Re: Plea for inline expansion of transcendentals.

From: David McClain (
Date: Tue Dec 14 1999 - 05:17:23 MET

From: "David McClain" <>
To: "Xavier Leroy" <>,
Subject: Re: Plea for inline expansion of transcendentals.
Date: Mon, 13 Dec 1999 21:17:23 -0700

I can appreciate the desire to keep the language pure and proper, but I must
say that in nearly 30 years of experience I have never been tempted to take
the sin of 2^64. I would suggest that an inline version of the basic
transcendentals be made available along the same lines that unsafe_get and
unsafe_set are made available for array access. They are inlined for speed,
and provide little or no error checking. Their use is flagged by the
prominent "unsafe" prefix in the source text, and the option is available to
the end user as to when to use them....

- DM

-----Original Message-----
From: Xavier Leroy <>
To: Christophe Raffalli <>
Cc: <>
Date: Monday, December 13, 1999 7:48 AM
Subject: Re: Plea for inline expansion of transcendentals.

>> It seems better to fail in this case, as the part of the number
>> which is significant for these periodic functions is completely lost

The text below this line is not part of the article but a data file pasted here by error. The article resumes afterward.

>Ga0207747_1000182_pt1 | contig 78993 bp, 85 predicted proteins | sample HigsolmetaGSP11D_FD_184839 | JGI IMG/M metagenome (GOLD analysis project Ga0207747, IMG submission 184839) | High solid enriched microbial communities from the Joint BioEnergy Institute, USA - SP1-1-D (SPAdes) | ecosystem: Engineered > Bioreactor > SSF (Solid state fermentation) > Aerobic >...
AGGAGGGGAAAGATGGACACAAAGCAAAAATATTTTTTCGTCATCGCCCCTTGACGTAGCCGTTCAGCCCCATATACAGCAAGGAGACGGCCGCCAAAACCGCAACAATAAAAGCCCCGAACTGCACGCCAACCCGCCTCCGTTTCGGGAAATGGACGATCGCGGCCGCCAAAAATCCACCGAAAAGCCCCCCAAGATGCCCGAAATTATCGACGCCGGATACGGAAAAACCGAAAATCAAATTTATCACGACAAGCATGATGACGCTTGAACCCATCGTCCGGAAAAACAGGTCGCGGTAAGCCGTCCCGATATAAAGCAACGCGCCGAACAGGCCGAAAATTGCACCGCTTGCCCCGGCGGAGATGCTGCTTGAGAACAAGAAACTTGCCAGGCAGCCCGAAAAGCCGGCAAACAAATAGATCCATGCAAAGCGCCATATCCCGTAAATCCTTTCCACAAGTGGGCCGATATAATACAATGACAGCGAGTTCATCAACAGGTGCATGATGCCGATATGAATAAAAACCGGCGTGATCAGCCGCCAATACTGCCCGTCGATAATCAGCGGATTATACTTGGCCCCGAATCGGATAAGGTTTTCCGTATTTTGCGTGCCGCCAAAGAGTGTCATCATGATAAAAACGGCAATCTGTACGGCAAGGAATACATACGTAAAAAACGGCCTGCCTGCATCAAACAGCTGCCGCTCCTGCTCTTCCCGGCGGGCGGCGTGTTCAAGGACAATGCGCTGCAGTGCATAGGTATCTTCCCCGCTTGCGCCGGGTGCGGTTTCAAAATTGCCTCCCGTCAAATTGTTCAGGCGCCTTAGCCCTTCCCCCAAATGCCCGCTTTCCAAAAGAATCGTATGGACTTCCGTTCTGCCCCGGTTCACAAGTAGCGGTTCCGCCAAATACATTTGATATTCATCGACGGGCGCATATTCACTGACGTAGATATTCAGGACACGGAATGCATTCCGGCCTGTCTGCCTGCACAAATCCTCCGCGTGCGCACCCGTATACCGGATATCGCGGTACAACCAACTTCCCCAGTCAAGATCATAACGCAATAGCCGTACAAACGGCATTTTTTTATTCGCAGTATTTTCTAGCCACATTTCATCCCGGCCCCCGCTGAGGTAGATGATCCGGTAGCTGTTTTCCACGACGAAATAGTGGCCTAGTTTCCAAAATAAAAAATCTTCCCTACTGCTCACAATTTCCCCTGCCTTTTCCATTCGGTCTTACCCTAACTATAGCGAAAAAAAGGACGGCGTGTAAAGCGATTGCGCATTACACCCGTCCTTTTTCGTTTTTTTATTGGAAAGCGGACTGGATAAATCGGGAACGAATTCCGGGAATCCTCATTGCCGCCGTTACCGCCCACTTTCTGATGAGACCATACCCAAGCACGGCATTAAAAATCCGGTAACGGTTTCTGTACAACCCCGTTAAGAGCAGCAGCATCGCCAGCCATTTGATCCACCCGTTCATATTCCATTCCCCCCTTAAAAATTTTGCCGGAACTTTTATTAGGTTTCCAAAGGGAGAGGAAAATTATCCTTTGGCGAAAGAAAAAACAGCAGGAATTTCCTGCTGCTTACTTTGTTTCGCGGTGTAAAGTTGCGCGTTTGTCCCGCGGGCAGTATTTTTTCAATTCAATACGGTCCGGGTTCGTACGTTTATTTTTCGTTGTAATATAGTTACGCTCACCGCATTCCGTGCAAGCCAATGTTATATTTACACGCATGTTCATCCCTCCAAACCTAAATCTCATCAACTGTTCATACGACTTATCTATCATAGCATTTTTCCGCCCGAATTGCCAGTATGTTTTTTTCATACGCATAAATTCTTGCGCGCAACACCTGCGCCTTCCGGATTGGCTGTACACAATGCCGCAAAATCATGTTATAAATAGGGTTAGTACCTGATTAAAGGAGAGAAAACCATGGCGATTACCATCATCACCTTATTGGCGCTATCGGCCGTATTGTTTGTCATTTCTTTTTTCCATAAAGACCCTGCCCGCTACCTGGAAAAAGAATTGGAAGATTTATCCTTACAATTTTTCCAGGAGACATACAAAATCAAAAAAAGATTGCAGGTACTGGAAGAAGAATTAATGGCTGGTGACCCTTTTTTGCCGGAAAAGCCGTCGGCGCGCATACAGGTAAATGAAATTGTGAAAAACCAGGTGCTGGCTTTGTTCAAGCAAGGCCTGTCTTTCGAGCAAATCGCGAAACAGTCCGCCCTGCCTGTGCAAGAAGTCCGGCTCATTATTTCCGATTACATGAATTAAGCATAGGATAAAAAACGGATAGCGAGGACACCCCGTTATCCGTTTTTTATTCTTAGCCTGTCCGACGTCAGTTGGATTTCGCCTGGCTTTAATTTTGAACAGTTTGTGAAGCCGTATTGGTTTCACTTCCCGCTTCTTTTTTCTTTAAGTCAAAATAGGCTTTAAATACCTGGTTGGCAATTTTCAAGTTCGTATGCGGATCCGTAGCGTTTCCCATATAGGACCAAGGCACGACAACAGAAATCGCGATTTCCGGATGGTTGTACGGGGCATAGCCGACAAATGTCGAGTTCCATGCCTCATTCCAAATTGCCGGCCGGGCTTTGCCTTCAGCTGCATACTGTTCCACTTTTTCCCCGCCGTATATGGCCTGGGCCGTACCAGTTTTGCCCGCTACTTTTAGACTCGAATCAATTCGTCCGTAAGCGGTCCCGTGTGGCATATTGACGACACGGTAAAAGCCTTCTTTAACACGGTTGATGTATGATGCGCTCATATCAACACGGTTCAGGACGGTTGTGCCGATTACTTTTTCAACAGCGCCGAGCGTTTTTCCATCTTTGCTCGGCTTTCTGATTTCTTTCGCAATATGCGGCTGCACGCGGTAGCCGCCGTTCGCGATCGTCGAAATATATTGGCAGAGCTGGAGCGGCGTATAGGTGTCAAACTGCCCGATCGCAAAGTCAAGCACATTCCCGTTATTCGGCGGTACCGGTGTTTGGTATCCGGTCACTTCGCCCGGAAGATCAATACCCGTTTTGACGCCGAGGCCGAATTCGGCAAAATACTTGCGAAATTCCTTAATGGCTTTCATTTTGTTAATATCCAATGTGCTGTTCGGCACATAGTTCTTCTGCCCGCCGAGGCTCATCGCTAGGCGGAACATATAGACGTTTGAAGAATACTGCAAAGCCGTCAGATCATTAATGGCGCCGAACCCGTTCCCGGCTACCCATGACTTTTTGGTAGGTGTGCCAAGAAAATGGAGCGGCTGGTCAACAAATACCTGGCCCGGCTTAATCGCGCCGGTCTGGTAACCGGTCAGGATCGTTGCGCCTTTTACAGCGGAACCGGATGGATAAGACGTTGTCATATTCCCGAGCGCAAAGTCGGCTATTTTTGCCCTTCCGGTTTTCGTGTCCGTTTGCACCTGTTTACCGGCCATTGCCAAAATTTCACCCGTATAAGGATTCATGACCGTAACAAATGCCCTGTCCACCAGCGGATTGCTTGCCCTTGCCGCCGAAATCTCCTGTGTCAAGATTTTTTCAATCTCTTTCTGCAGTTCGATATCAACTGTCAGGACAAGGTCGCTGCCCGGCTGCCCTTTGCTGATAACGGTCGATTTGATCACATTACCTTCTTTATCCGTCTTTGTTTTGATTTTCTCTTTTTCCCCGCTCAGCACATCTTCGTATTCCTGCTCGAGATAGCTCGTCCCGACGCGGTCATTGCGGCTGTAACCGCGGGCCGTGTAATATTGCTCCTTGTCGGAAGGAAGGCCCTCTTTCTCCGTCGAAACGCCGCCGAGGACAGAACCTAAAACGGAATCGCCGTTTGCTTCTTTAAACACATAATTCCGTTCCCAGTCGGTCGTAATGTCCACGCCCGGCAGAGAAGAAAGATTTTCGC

>> by the machine precision, so the renormalization is useless, isn't
>> it ?
>Yes, the result of sin(2^64) is totally meaningless. However,
>the Single Unix specification doesn't say that there is a range of
>values for the argument of "sin" outside of which we can return an
>error (however, it says "The sin() function may lose accuracy when its
>argument is far from 0.0", which could be interpreted as "we can
>return any wrong result"...)
>> The best would be to trap and raise an ML exception (Silly_Trigo :-).
>The trapping itself isn't trivial and requires a few instructions,
>making the inlining of "sin" less interesting.
>> Actually ocaml2.04 toplevel (I have not try the compilers) does
>> something very silly:
>> # sin(10.0);;
>> - : float = -0.544021110889
>> # sin(10e21);;
>> - : float = 1e+22
>> Using Ocaml I can therefore prove -1 < 1e+22 < 1 .... Whooo :-)
>Nice example. You must be using RedHat Linux 6 on a PC :-) The
>toplevel and bytecode compiler use whatever "sin" function is provided
>by the C compiler and C library. If the latter is correct, you'll get
>correct results. Your example works fine under Digital Unix, for instance.
>But it so happens that under RH 6.1, the "sin" function in the C
>library does the right thing (perform the "fsin" instruction, check
>for overflow, and normalize and try again if necessary), but "gcc -O"
>generates directly an "fsin" instruction -- "gcc" without -O calls the
>C library function. I view this as a gcc bug, though.
>- Xavier Leroy

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